The color correction module 23 performs the color correction or color transform to the negative image 12. In one embodiment, the color correction is performed using the color map generated by the color mapping module 22. This approach is referred to as the global color correction.

For global color correction, the color correction module 23 uses the color map to correct the colors of the negative image 12. Only the Hue and Saturation components of the update vector are applied for each pixel. For the grey Value component, a global scale factor is applied. This scale factor is the ratio of the average values of the print and negative images 12-13. In doing so, the local intensity variations in the negative image 12 is preserved. As is known, most of the high spatial frequency information is contained in the intensity domain. If update vectors are blindly applied to each pixel directly, the detail in the negative image 12 may be blurred.

The primary advantages of the global color correction include (1) the advantage of correcting the colors of the entire negative image 12, even those portions that fall outside of the cropped print image 13, (2) the advantage of being less sensitive to pixel registration errors since the color correction is averaged over several pixels.

In another embodiment, the color correction of the color correction module 23 is performed without using the color map. This approach is referred to as the local color correction. The local color correction approach does not require the color map inferred by the color mapping module 22. Because of this, the color matching processor 11, in one embodiment, may not include the color mapping module 22 if the local color matching approach is adopted. The local approach is also simpler than the global color correction approach.

Under the local color correction approach, the color correction module 23 just iterates over all the pixels in the negative image 12. For each pixel of the negative image 12, its corresponding pixel in the print image 13 is located from the correspondence model generated by the pixel registration module 21. Then the Hue and Saturation values of each pixel in the negative image 12 are updated to match that of the corresponding pixel in the print image 13. In addition, a global scale factor is applied to the intensity value of the negative image 12. When the pixel registration have been done properly, the local color correction yields an exact color match to the print image 13.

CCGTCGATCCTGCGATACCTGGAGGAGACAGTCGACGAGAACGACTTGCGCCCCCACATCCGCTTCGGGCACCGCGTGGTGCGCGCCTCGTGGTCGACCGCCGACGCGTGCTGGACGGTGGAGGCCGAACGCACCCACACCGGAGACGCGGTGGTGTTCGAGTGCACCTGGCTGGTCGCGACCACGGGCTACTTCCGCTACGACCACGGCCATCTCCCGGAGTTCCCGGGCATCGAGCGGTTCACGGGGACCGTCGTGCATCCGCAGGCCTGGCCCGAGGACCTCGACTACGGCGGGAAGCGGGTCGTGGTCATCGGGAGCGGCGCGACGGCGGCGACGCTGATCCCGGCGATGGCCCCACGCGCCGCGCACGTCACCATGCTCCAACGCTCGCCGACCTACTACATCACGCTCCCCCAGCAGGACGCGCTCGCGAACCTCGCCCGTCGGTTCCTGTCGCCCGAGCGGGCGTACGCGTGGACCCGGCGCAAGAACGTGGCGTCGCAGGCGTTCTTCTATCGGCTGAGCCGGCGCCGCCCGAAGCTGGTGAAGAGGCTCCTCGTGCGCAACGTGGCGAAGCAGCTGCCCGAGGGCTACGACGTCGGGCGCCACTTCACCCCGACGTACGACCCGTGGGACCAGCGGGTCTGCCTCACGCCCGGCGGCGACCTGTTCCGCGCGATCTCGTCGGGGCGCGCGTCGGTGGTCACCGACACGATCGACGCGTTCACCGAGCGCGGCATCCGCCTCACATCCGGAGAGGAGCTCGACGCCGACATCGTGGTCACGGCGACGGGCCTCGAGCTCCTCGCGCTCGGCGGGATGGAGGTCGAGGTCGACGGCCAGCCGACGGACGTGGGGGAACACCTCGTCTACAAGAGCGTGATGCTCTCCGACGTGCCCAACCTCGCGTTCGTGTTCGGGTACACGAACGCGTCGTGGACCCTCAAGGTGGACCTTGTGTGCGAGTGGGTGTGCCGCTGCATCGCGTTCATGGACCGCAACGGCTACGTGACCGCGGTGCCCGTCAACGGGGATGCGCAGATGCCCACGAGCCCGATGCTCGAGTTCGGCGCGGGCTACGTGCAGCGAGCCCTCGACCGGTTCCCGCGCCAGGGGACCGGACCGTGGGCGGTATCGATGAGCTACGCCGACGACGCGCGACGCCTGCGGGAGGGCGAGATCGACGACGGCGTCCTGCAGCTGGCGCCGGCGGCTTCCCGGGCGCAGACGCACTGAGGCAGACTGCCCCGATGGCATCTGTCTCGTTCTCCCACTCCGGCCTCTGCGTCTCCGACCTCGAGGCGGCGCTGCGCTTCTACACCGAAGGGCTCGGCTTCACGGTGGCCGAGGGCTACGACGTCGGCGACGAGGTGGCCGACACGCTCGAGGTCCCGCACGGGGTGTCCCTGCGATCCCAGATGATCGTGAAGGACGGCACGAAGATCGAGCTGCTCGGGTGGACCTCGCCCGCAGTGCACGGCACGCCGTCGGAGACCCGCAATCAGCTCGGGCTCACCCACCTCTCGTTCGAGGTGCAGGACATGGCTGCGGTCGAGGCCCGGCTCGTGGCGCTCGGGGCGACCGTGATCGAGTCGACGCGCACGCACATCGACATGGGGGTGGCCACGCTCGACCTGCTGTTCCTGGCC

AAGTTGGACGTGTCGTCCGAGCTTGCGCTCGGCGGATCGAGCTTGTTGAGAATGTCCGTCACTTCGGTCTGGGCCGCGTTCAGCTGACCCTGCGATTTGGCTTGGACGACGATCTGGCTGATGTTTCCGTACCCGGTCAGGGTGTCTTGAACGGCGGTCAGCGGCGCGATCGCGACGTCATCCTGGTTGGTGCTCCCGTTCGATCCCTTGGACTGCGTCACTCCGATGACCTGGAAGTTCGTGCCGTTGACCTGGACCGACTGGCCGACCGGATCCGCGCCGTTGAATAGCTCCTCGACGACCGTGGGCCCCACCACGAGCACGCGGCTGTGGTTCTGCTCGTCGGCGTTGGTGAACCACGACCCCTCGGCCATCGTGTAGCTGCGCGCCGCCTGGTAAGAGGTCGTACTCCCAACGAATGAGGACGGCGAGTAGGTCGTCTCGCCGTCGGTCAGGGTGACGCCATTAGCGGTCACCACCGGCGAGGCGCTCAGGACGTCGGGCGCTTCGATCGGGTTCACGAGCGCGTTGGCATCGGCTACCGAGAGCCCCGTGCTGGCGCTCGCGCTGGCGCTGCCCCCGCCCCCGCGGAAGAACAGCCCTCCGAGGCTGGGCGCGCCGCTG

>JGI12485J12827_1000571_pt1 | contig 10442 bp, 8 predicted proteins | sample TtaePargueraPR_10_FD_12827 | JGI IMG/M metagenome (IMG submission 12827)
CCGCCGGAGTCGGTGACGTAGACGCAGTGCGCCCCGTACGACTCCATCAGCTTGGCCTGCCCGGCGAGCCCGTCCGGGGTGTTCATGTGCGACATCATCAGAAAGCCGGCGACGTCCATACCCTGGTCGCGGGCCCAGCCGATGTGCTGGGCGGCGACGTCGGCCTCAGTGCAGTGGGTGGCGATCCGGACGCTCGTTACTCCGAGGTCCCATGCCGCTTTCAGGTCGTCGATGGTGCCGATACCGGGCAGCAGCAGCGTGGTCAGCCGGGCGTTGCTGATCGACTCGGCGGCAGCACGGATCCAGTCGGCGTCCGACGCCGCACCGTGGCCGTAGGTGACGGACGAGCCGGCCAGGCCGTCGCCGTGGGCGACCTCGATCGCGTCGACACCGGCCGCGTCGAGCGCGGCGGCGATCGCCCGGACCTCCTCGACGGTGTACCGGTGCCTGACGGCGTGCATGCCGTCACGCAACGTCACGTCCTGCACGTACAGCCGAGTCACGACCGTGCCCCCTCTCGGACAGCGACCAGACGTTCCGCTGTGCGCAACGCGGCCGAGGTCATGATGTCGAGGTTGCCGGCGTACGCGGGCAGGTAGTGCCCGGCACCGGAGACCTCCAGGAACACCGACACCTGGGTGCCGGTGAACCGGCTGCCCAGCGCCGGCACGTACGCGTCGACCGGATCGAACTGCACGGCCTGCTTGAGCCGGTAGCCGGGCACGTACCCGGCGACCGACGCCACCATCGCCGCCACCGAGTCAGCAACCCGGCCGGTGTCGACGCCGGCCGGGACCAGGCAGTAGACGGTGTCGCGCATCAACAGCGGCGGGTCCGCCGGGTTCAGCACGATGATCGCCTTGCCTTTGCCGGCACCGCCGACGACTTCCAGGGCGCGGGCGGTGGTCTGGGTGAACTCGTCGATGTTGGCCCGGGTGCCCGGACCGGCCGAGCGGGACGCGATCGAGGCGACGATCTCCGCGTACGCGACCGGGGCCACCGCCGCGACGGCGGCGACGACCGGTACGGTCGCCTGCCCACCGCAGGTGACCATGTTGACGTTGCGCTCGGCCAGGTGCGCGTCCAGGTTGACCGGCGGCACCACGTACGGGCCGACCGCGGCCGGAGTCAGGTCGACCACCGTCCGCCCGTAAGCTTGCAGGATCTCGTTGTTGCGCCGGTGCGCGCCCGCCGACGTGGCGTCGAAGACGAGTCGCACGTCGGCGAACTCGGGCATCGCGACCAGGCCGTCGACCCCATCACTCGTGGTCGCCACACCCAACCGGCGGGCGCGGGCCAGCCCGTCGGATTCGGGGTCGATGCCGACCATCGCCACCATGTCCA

The primary advantages of the local color correction include (1) the advantage that the resulting optimized image is an almost perfect Hue match to the print image 13, (2) the advantage of being faster than the global correction.

FIG. 3 shows in flow chart diagram the functional steps of the color matching processor 11 of FIG. 1 in accordance with one embodiment of the present invention. As can be seen from FIG. 3, the process start at the step 30. At the step 31, the color matching processor 11 receives the negative image 12. At the step 32, the color matching processor 11 receives the print image 13. At the step 33, the color matching processor 11 calculates the histogram equalized versions of the two images. At the step 34, the color matching processor 11 learns which of the images 12-13 has better color appearance which has higher image resolution. As described above, this can either be set as the negative image 12 has higher resolution and the print image 13 has better color appearance by default, or be determined by the user. The information is fed to the color matching processor 11. At the step 35, the color matching processor 11 infer or generates the color map. This step can be skipped if the color matching processor 11 adopts the local color correction approach. The color matching processor 11 then corrects the colors of the worse image (e.g., the negative image 12) at the step 36. If the global color correction approach is used, the color matching processor 11 employs the color map to correct the colors of the negative image 12. If the local color correction approach is employed, the color matching processor 11 does not use any color map to correct the colors of the negative image 12. The process then ends at the step 37.

In the foregoing specification, the invention has been described with reference to specific embodiments thereof. It will, however, be evident to those skilled in the art that various modifications and changes may be made thereto without departing from the broader spirit and scope of the invention. The specification and drawings are, accordingly, to be regarded in an illustrative rather than a restrictive sense.

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Classifications
U.S. Classification355/32, 358/521, 355/40
International ClassificationH04N1/60, G03B27/32
Cooperative ClassificationG03B27/32, H04N1/60
European ClassificationG03B27/32, H04N1/60
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Owner name: HEWLETT-PACKARD DEVELOPMENT COMPANY, L.P., TEXAS
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Jun 29, 1999ASAssignment
Owner name: HEWLETT-PACKARD COMPANY, CALIFORNIA
Free format text: ASSIGNMENT OF ASSIGNORS INTEREST;ASSIGNORS:ZHANG, HONGJIANG;AHMAD, SUBUTAI;REEL/FRAME:010055/0995;SIGNING DATES FROM 19990224 TO 19990225